The District Court of Western Australia recently considered the scope of the protection for road authorities of section 5Z of the Civil Liability Act 2002 (CLA 2002) in the case of Rankilor v City of South Perth [No. 2]  WADC 125.
Section 5Z generally
Section 5Z of the CLA 2002 provides that a road authority is not liable in proceedings for the harm arising from a failure of the authority to carry out road work, or to consider carrying out road work, unless at the time of the failure the authority had actual knowledge of the particular risk that caused the harm.
A local government is a 'road authority' within the definition of section 5Z(1) CLA 2002. To 'carry out road work' means any activity in connection with the construction, reaction, installation, maintenance, inspection, repair, removal or replacement of a road.
A 'road' under the CLA 2002 has the meaning given to the term in section 6 of the Mains Roads Act 1930, which defines 'road' to mean any thoroughfare that the public is entitled to use, and any part thereof. The Court in the Rankilor case found that a footpath is a road since it is a thoroughfare that the public is entitled to use.
A road authority must plead section 5Z in order to be able to rely upon it. In Markey v Scarboro Surf Life Saving Club Inc  WADC 194, Yeats DCJ found that section 5Z of the CLA 2002 could have been relied upon by the City of Stirling in a case where the plaintiff sought damages for injuries when he came off his pushbike on dual use pedestrian/bike path adjacent to the Scarborough Surf Life Saving Club. However the City had not pleaded their reliance on that section and their liability was considered without reference to that section.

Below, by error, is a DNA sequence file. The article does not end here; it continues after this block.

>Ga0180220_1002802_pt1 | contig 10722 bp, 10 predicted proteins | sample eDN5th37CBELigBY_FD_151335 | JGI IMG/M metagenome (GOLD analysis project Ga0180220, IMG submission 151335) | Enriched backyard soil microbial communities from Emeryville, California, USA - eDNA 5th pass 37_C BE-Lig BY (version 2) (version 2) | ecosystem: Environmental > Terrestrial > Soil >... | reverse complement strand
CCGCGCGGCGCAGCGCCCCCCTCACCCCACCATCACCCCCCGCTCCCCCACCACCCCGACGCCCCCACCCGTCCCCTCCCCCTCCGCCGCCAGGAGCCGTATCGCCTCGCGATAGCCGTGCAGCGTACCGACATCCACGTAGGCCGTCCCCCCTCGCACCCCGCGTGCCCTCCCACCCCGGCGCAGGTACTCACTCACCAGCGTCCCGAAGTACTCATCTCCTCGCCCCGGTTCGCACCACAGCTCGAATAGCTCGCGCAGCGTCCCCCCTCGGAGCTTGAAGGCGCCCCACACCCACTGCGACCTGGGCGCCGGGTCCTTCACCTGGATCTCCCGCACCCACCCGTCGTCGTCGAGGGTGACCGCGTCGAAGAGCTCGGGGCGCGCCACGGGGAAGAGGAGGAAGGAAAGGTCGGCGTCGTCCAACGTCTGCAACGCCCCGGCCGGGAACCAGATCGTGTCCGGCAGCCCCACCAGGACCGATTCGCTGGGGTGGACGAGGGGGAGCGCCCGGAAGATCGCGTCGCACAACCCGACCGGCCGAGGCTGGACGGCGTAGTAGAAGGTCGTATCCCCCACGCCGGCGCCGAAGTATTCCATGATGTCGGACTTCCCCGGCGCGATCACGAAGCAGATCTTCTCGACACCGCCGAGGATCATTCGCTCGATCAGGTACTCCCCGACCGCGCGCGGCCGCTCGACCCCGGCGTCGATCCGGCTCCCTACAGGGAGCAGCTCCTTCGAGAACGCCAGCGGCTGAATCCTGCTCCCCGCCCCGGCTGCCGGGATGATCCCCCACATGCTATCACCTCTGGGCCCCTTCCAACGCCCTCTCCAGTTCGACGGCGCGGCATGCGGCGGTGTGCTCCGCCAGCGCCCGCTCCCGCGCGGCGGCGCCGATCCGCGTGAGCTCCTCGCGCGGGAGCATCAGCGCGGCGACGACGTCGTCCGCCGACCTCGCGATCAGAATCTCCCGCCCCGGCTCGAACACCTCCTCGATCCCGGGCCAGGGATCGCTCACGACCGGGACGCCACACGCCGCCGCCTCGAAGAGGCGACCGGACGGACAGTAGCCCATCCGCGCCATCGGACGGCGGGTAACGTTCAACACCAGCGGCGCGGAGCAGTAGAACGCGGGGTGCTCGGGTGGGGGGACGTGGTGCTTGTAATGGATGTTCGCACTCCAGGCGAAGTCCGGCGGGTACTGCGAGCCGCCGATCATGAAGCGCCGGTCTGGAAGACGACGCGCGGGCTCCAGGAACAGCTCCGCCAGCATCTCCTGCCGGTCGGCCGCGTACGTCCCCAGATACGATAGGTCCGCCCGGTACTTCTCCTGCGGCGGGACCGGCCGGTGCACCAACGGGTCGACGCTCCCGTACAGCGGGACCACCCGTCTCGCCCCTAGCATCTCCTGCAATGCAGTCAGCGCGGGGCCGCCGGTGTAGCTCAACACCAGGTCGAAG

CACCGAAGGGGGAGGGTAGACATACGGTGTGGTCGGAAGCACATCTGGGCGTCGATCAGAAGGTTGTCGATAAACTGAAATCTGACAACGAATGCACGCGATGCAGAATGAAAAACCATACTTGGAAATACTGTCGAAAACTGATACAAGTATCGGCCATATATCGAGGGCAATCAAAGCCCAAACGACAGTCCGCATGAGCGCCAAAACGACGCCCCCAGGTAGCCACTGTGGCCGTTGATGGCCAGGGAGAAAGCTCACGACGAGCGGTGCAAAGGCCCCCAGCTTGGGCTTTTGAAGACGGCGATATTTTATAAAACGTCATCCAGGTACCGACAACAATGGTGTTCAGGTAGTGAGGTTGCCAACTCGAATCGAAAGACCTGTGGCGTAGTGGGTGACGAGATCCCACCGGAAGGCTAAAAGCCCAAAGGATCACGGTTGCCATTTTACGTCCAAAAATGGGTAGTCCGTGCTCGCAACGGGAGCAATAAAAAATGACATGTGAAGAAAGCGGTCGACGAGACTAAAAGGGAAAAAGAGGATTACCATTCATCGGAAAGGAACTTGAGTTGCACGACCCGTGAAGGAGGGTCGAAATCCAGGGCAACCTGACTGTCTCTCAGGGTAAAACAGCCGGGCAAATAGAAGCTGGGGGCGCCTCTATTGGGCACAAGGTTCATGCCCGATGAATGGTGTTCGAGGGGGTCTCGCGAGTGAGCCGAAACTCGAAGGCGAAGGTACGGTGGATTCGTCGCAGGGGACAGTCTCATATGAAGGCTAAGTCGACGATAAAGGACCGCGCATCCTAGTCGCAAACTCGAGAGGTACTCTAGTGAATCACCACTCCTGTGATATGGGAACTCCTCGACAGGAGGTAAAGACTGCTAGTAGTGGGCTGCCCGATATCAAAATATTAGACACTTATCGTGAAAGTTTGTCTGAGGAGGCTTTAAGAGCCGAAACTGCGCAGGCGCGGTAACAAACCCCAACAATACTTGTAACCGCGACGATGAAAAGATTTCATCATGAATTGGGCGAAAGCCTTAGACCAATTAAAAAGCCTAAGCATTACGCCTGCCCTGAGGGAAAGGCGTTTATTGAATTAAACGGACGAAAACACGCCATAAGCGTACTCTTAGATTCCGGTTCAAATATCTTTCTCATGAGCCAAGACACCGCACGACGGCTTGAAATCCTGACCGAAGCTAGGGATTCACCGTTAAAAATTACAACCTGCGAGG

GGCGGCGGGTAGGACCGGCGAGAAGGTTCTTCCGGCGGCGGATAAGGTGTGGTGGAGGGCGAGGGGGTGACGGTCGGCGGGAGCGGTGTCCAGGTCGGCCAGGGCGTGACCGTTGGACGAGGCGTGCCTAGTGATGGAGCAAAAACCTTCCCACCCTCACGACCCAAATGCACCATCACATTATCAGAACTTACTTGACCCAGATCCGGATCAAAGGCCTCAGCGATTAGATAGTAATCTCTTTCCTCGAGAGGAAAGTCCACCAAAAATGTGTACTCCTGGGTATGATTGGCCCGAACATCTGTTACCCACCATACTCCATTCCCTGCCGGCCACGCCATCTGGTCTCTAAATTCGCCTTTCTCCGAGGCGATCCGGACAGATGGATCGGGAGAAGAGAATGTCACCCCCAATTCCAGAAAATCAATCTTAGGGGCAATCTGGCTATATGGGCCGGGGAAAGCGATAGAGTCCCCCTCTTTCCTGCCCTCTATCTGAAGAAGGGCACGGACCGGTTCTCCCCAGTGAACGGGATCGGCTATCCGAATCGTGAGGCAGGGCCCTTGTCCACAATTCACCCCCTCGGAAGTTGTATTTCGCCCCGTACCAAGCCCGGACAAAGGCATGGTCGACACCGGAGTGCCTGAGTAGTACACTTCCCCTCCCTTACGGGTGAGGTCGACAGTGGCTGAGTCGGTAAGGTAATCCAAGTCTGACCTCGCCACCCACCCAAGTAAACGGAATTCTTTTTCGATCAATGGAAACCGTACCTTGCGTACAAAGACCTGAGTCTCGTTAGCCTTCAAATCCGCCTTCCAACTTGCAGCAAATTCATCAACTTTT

The Rankilor Decision
In March 2012 the plaintiff tripped over a protruding paver and fell whilst walking on a footpath within the district of South Perth.
The cause of the fall was that the plaintiff tripped on a paver that was raised approximately 20 mm to 25 mm along the width of its leading edge as a result of pressure from an adjacent tree root pushing the paver upwards.